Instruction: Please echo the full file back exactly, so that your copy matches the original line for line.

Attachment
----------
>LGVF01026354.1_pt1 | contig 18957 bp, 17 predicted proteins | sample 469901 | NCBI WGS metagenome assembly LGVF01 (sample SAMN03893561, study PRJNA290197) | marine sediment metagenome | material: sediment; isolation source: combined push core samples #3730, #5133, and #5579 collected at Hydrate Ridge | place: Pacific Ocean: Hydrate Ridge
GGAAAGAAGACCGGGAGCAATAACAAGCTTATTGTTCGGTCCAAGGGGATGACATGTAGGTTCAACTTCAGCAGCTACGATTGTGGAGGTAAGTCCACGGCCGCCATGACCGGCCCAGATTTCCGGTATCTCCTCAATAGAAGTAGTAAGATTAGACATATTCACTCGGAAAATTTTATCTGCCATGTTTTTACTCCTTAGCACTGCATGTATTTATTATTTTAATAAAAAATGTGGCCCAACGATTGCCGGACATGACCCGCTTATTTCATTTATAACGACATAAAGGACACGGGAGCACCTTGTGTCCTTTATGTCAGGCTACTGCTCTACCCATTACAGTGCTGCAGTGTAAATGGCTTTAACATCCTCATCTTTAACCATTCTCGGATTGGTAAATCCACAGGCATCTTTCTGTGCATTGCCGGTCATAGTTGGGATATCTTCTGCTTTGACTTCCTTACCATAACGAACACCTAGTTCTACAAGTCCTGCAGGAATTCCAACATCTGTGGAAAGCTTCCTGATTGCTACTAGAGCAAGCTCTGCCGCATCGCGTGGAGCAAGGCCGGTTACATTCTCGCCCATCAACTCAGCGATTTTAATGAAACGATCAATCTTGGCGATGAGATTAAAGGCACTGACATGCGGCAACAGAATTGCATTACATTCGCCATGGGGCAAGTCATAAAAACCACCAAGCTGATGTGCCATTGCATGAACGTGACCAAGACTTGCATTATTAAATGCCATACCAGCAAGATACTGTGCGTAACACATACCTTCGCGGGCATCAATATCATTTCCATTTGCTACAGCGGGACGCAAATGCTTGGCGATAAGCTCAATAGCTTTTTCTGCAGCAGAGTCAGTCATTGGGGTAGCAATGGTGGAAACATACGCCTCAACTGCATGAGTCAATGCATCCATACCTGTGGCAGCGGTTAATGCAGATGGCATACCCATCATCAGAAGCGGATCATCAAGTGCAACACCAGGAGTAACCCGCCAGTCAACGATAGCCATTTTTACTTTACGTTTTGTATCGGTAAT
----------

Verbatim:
>LGVF01026354.1_pt1 | contig 18957 bp, 17 predicted proteins | sample 469901 | NCBI WGS metagenome assembly LGVF01 (sample SAMN03893561, study PRJNA290197) | marine sediment metagenome | material: sediment; isolation source: combined push core samples #3730, #5133, and #5579 collected at Hydrate Ridge | place: Pacific Ocean: Hydrate Ridge
GGAAAGAAGACCGGGAGCAATAACAAGCTTATTGTTCGGTCCAAGGGGATGACATGTAGGTTCAACTTCAGCAGCTACGATTGTGGAGGTAAGTCCACGGCCGCCATGACCGGCCCAGATTTCCGGTATCTCCTCAATAGAAGTAGTAAGATTAGACATATTCACTCGGAAAATTTTATCTGCCATGTTTTTACTCCTTAGCACTGCATGTATTTATTATTTTAATAAAAAATGTGGCCCAACGATTGCCGGACATGACCCGCTTATTTCATTTATAACGACATAAAGGACACGGGAGCACCTTGTGTCCTTTATGTCAGGCTACTGCTCTACCCATTACAGTGCTGCAGTGTAAATGGCTTTAACATCCTCATCTTTAACCATTCTCGGATTGGTAAATCCACAGGCATCTTTCTGTGCATTGCCGGTCATAGTTGGGATATCTTCTGCTTTGACTTCCTTACCATAACGAACACCTAGTTCTACAAGTCCTGCAGGAATTCCAACATCTGTGGAAAGCTTCCTGATTGCTACTAGAGCAAGCTCTGCCGCATCGCGTGGAGCAAGGCCGGTTACATTCTCGCCCATCAACTCAGCGATTTTAATGAAACGATCAATCTTGGCGATGAGATTAAAGGCACTGACATGCGGCAACAGAATTGCATTACATTCGCCATGGGGCAAGTCATAAAAACCACCAAGCTGATGTGCCATTGCATGAACGTGACCAAGACTTGCATTATTAAATGCCATACCAGCAAGATACTGTGCGTAACACATACCTTCGCGGGCATCAATATCATTTCCATTTGCTACAGCGGGACGCAAATGCTTGGCGATAAGCTCAATAGCTTTTTCTGCAGCAGAGTCAGTCATTGGGGTAGCAATGGTGGAAACATACGCCTCAACTGCATGAGTCAATGCATCCATACCTGTGGCAGCGGTTAATGCAGATGGCATACCCATCATCAGAAGCGGATCATCAAGTGCAACACCAGGAGTAACCCGCCAGTCAACGATAGCCATTTTTACTTTACGTTTTGTATCGGTAAT